On the other side of the equation, Germany is expected to invest some 30.1 billion euros in high-voltage electricity transmission projects over the next decade, or an average of about 3 billion euros a year, according to the European Network of Transmission System Operators for Electricity (ENTSOE) in its 10-year development plan published last year.
Renewable power currently accounts for about four fifths of major European grid bottlenecks, ENTSOE says. That implies the need for an annual investment of 2.4 billion euros to properly integrate wind and solar power. This does not include the costs of strengthening lower-voltage local grids to accommodate solar power.
On top of the grid costs are the direct subsidies to encourage wind and solar power projects.
In Germany, wind and solar power fetches higher prices, under the 2000 Renewable Energy Act (Erneuerbare-Energien-Gesetz, EEG). Consumers pay for it through increased power bills.
The total EEG levy in 2012 amounted to 14.1 billion euros (calculated as the difference between the renewable premium and wholesale power prices), and nearly three quarters of that went to wind and solar power, or about 10 billion euros.
On the plus side, such subsidies have helped create some 377,800 jobs in the renewable energy sector, according to official 2012 data, and profits for the renewable energy industry and have driven down wholesale power prices, which has helped industrial energy consumers.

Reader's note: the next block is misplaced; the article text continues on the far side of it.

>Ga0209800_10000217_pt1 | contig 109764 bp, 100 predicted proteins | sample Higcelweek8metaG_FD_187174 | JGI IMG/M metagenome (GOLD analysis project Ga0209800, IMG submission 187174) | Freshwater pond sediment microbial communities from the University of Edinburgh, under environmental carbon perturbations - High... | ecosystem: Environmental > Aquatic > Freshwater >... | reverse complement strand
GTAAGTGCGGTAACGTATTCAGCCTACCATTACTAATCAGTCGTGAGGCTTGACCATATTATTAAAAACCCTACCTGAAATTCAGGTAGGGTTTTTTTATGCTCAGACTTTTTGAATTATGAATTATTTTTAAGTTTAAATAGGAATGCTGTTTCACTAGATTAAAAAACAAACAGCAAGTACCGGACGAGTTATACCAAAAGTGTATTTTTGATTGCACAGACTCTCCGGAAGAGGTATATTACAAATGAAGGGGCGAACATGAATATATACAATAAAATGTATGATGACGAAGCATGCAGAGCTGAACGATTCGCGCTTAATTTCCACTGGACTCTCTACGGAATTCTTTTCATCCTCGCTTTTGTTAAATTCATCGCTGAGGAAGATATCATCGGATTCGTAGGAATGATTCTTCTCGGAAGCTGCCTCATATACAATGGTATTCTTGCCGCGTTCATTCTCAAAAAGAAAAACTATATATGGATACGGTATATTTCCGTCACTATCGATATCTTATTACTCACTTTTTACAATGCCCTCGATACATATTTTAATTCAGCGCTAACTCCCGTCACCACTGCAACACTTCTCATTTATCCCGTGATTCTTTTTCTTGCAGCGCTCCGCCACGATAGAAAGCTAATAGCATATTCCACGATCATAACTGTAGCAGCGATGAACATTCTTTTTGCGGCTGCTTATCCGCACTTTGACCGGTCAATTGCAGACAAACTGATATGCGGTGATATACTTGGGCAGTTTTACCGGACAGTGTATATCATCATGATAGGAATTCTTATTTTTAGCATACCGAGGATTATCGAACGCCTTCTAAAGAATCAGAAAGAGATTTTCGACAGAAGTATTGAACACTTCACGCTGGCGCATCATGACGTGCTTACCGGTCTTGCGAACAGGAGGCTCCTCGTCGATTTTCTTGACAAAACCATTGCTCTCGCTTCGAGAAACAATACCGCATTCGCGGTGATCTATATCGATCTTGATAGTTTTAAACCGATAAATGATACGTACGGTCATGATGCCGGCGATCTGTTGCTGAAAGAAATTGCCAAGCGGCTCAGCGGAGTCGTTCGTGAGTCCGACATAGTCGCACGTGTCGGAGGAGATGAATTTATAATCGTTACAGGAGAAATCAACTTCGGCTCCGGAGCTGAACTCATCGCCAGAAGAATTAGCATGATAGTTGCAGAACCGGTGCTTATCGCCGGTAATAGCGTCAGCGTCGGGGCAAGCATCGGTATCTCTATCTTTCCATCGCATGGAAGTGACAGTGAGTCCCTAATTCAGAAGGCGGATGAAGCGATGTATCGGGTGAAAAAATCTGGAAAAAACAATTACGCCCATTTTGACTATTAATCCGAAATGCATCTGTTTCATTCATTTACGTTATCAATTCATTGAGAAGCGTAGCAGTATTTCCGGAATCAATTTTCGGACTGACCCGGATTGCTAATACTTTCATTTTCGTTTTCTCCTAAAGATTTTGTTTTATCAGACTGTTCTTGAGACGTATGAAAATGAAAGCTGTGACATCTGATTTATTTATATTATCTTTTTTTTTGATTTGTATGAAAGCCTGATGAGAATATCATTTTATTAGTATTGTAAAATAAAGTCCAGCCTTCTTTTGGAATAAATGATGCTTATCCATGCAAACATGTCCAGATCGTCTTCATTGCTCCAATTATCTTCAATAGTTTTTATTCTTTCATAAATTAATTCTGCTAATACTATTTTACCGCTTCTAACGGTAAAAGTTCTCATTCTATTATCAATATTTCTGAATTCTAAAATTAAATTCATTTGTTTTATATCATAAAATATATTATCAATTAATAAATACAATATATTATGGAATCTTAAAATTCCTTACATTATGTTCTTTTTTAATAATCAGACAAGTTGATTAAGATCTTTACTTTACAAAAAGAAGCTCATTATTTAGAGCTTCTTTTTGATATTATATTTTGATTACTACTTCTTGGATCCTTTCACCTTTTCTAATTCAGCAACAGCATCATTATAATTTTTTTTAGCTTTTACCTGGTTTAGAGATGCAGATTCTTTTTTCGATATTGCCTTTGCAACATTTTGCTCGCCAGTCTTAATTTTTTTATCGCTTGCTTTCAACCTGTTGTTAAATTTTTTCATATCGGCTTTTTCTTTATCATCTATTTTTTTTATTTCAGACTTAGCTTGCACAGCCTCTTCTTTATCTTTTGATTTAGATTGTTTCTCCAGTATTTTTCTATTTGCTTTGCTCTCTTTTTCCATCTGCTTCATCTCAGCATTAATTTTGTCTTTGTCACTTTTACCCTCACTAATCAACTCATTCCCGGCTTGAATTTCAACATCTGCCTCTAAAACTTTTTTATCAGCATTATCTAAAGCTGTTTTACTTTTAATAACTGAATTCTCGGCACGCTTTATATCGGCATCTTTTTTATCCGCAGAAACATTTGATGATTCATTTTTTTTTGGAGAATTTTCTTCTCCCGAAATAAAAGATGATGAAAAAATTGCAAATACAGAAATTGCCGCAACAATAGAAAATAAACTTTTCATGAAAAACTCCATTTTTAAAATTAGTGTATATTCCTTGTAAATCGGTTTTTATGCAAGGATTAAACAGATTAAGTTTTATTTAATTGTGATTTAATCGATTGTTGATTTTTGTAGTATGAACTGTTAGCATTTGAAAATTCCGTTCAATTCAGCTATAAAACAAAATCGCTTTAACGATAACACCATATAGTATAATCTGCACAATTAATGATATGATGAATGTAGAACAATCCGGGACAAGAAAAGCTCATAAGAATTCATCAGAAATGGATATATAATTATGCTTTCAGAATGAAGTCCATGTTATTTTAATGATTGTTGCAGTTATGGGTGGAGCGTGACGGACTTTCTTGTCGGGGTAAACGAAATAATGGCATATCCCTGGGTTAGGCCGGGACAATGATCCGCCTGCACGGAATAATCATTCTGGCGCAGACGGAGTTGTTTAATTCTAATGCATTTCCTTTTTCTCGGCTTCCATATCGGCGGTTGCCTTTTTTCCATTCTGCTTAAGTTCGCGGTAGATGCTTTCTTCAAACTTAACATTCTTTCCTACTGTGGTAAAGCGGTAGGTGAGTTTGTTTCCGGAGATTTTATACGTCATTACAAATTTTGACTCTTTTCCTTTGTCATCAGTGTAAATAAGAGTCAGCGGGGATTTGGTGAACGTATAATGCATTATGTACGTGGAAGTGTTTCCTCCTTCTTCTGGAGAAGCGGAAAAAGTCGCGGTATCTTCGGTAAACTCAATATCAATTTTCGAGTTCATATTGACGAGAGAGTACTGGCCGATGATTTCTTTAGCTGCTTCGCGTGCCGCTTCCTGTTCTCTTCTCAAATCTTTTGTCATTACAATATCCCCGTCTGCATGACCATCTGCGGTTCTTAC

Subtracting these surpluses from the EEG payments leaves what is known as the deadweight loss, which is a measure of the inefficiency of such a policy, including its administrative costs.
According to economic theory, this loss is typically half the subsidy paid for the extra output created. That would mean this inefficiency cost was as much as 5 billion euros in 2012.
Regardless of the crude nature of figuring this deadweight loss, it seems almost certain that the subsidy entails a large net economic cost.
This cost-benefit analysis does not take politics into account.
Some policymakers and environmentalists argue that the policy was in part an industrial strategy to create a clean technology sector and green jobs.
Furthermore, it should not be surprising that the subsidy policy was too generous in its early years, given that it was one of the first schemes of its kind.
The government is now committed to making high payments for existing renewable power projects for the next 10 to 20 years.
Now that Germany has developed a mature industry, however, it can add new renewable projects far more cheaply and obtains some benefits from exporting its products and expertise.
In addition, thinking for the long term, it is making heavy capital investments now. Once these are completed and much of the subsidy payments taper away in 10 years or so, then the country will have the benefits of low fuel costs and a state-of-the-art grid system.
The task for other countries will be to achieve that mature industry at less cost to consumers by making policies most cost-effective, for example by forcing renewable energy developers to compete for support.